Getting Older


Over Thanksgiving Break, I turned nineteen, and I spent the day driving through my hometown, searching for the small, mundane sights that make me love the city. I found a Lowell quote etched onto a Lincoln memorial, Kenyon following me everywhere. I photographed the willow tree where I wrote my first real poem. I visited the church where I illegally parked in high school (and, okay, sometimes still do), with Padre Pio as its protector, the patron saint of adolescence. I sat with the statue of a shark-headed girl next to an ice rink, a public art installation about femininity, anxiety, and recovery.  At an indie bookstore, I bought a collection of mythologies, and I couldn’t help but feel the day, maybe even the year, was my own mythology, both real and not real, somehow surreal, hyperreal.

Songs about turning nineteen always seem to say it feels bold and fearless, a complete embrace of everything, and especially of all emotion and ambition: Lorde’s “I’m nineteen and I’m on fire,” Hamilton’s “only nineteen but my mind is older,” The Summer Set’s “fighting the weekend war… forever nineteen somehow,” Bay Faction’s “so alive but so left out until now, I’m cruising.” There’s this expectation that youth means freedom and life itself, loud and full. Mostly, possibility: so much possibility you could run your fingers through it, throw it away.

And the flipside of this view, the unspoken secret buried beneath it, is that with age comes a loss of that possibility. Defining the process of “growing up” for a table of friends during finals week, I said, “In essence, it means making choices that preclude other choices. You move somewhere. You pick a career. You probably marry someone, and it’s probably monogamous. Your options for movement and change become limited. You lose something.”



Admittedly, I cried at turning nineteen and suddenly having less than a year of teenagedom left. Turning twenty terrifies me. Becoming an adult and finding myself unable to balance the wide disparity of interests I can have at Kenyon, the infinite options (I can still take whatever classes I want, join new clubs, study abroad for kicks, suddenly shift any path), terrifies me.

But maybe this is too simple. Driving through the city, I found myself not only remembering but redefining what I saw, how new experiences and (inherently with that) age linked these scenes in new ways. I knew more about the artist of the shark-headed statue now, and her own college experience in Athens, Ohio, less than two hours from mine. I drove and stopped at will how I never could have in high school. I decided to pierce the inside of my ear simply because I wanted to (how I really never could have in high school), and on the first weekend back after Thanksgiving break, in Columbus with friends, I did. This wasn’t just a historical mythology but an ongoing one, the process of a life.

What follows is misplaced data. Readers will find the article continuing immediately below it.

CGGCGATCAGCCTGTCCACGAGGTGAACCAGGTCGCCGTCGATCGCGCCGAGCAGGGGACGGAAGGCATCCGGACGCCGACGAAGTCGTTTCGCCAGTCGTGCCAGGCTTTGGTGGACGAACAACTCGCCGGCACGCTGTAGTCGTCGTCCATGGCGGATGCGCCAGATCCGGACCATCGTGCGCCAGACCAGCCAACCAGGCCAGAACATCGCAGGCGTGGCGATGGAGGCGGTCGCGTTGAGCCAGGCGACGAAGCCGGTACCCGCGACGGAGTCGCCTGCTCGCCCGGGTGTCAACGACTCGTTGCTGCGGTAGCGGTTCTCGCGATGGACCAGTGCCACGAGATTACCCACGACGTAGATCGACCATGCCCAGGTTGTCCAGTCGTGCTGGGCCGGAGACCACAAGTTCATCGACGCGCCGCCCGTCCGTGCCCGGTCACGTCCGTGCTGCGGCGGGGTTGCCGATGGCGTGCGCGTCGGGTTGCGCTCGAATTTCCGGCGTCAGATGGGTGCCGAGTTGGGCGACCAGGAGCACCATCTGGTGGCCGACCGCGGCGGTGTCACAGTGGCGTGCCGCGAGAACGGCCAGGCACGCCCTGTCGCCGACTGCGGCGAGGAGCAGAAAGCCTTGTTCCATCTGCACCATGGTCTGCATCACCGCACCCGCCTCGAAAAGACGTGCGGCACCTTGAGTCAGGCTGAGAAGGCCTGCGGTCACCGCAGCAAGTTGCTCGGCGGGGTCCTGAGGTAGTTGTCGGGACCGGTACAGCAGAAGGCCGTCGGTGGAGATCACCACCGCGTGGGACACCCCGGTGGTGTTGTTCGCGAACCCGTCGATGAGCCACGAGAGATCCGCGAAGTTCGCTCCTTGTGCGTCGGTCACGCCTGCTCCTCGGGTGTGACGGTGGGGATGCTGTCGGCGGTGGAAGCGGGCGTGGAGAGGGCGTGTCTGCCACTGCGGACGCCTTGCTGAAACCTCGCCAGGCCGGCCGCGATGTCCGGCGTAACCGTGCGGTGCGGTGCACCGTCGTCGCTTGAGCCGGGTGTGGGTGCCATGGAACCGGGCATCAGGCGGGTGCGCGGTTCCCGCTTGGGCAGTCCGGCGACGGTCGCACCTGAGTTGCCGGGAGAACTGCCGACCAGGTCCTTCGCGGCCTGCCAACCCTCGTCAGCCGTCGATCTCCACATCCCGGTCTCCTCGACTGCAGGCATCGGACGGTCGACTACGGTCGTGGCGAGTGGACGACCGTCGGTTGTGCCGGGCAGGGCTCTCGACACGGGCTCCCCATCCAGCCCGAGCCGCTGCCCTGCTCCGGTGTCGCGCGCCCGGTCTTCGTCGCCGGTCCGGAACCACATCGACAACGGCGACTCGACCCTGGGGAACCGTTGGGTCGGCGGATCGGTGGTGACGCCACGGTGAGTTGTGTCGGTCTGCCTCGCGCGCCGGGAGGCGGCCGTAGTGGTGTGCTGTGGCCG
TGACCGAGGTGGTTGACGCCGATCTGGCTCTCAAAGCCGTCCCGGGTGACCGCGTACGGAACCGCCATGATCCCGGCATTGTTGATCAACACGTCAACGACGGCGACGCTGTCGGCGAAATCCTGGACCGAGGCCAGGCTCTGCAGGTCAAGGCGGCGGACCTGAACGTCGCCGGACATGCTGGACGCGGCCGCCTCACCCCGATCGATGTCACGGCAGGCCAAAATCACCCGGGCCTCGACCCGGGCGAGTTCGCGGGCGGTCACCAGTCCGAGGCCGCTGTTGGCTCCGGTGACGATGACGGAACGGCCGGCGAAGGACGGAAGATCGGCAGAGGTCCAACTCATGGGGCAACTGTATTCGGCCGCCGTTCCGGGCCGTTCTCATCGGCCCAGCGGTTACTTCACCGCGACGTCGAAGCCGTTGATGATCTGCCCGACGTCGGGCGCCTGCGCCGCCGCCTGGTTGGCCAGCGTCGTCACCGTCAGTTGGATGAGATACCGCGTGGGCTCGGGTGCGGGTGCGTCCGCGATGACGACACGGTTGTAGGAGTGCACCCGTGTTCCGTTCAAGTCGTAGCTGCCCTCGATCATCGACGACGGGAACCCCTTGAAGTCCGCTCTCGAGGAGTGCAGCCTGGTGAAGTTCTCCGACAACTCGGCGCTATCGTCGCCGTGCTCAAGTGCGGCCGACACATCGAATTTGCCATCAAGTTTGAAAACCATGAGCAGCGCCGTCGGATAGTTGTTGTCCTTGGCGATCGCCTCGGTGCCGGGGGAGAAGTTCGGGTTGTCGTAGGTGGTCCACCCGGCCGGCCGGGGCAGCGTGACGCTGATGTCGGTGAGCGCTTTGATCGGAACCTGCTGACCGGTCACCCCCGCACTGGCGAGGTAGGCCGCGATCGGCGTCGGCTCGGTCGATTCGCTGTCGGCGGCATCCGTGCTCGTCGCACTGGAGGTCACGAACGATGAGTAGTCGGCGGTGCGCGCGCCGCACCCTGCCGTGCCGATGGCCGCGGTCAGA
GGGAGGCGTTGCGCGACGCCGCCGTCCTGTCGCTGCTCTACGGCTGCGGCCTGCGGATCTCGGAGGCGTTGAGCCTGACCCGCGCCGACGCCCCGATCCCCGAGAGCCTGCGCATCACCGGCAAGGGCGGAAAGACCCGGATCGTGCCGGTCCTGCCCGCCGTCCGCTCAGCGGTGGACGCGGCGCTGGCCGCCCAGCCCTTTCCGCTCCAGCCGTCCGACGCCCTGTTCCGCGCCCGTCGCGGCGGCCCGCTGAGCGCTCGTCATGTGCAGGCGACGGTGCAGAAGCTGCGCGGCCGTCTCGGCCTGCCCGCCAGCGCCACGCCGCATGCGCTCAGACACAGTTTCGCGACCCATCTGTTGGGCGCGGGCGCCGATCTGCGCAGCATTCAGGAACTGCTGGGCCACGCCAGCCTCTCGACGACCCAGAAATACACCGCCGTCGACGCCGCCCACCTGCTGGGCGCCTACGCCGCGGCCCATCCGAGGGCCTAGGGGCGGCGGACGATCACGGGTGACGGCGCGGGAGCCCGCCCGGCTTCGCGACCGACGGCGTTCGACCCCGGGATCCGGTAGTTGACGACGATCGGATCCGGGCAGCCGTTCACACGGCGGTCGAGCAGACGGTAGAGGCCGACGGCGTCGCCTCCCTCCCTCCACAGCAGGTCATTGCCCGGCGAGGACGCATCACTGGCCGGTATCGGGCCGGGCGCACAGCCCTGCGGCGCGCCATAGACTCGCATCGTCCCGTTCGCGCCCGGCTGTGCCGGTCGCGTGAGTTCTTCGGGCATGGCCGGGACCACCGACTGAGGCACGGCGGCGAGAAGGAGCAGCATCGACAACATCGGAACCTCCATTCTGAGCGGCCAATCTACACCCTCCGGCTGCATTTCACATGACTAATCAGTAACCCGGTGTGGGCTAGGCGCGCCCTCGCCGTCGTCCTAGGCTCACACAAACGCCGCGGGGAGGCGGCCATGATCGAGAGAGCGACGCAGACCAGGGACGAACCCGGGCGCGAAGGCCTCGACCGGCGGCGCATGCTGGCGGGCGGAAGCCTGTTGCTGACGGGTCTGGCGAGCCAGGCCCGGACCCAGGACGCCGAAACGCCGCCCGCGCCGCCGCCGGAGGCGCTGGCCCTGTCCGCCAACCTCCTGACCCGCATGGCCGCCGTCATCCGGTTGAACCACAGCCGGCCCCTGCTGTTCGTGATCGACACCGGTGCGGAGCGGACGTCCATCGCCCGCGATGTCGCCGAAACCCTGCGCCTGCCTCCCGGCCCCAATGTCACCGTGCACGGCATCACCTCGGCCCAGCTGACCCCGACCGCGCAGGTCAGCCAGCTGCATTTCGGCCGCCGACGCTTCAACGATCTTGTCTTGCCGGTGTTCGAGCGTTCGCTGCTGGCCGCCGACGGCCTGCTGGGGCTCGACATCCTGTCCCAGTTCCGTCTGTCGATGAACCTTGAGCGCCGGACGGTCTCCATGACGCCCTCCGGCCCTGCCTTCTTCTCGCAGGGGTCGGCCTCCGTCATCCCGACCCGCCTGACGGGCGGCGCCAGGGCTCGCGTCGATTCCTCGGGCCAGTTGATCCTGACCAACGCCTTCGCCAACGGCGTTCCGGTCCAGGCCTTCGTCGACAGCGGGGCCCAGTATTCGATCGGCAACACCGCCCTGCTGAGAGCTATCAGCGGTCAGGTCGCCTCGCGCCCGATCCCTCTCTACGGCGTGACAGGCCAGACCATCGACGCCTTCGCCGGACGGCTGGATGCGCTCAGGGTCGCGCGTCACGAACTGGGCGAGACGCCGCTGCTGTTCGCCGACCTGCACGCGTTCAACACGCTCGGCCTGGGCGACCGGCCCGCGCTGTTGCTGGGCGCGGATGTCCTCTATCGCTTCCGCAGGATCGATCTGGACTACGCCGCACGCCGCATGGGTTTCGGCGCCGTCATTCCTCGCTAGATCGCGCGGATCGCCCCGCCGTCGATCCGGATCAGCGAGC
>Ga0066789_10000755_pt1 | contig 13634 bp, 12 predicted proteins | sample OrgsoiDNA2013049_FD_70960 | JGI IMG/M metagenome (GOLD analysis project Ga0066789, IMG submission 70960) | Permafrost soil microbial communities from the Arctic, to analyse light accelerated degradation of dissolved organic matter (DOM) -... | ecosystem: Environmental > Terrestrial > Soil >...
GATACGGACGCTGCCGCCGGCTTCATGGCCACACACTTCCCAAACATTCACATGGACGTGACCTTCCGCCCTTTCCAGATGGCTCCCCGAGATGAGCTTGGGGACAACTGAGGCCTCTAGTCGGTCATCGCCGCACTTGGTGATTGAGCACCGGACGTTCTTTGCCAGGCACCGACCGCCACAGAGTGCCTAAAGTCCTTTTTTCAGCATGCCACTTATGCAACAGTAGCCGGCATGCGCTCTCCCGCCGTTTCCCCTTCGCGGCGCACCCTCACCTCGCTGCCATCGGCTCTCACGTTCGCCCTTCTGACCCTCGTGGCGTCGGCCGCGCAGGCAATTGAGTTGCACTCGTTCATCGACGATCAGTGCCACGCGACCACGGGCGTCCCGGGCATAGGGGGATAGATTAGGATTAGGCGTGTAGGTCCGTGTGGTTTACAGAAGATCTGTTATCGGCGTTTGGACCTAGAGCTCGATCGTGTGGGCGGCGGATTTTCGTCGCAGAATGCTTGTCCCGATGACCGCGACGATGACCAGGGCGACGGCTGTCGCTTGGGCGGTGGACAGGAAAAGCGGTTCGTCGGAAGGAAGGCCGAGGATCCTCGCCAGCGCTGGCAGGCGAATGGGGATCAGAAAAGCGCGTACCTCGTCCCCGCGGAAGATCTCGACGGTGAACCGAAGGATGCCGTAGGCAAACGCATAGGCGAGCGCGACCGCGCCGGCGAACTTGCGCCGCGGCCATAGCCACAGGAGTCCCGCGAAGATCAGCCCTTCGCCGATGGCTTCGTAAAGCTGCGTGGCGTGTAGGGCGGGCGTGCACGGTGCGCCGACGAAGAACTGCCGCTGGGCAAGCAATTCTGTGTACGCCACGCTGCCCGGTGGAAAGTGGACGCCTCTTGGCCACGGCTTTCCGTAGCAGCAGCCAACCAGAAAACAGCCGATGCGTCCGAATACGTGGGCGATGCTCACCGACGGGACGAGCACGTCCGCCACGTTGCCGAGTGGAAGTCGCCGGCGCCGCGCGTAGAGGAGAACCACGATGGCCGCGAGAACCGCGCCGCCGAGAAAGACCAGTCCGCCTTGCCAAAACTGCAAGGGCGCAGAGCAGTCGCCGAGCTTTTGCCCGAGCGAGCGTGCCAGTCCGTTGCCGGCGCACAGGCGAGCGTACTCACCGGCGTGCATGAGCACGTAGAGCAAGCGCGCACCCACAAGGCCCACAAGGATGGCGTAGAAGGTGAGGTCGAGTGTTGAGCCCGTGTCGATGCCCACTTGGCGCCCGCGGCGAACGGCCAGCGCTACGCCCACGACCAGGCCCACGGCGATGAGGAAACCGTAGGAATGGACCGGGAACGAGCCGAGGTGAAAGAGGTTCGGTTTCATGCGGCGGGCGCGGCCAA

At the turn into 2019, I made a resolution to do at least one thing a day that pushes the edge of what I consider comfortable, maybe as small as texting someone back when I’ve been putting the message aside, maybe showing someone a poem I wrote when I usually don’t share, maybe spontaneously taking someone to the park at midnight and watching the stars through my car’s sunroof. I decided to keep a list in my notebook, and to start the collection, I added a quote from Marina Keegan’s essay “The Opposite of Loneliness,” written when she was an undergraduate: “When we came to [college], there was this sense of possibility. This immense and indefinable potential energy--and it’s easy to feel like that’s slipped away. We never had to choose and suddenly we’ve had to… What we have to remember is that we can still do anything. We can change our minds. We can start over. Get a post-bac or try writing for the first time. The notion that it’s too late to do anything is comical… We’re so young. We can’t, we MUST not lose this sense of possibility because in the end, it’s all we have.”

In the weeks since I turned nineteen, I narrowed my choices, tightened the possibilities for my future self. I firmly decided on a major, then a minor. I started more directly planning a summer internship, thinking of an ultimate career. And, despite the loss of certain options--let’s be real, I’m never going to med school--I found other options I hadn’t before considered open, and within each option a myriad of subsets, new excitements and comforts and still so much possibility to personalize and make my own. Maybe aging doesn’t mean the loss of possibility so much as its redefinition, or new (maybe smaller, but maybe simply different) kinds.

During my first semester at Kenyon, I took a psychology class on Adult Development. If I could take one thing from the class, the professor said, I should remember that aging isn’t a simple process, but rather a chaotic and sometimes contradictory set of advances and regressions, losses and growths. It’s never too late to learn something else, or to adapt the skills you have, or to redefine what something means to yourself, and in turn, these opportunities don’t make you into someone entirely new. Instead, they work with your memories and other experiences to continue developing your identity; they become incorporated into your personal mythology like a layering, a constant and never-ending creation of what it means to be “you.” That, in essence, is what people are. In the end, it’s all we have.

Image Credits: Feature, Courtney Felle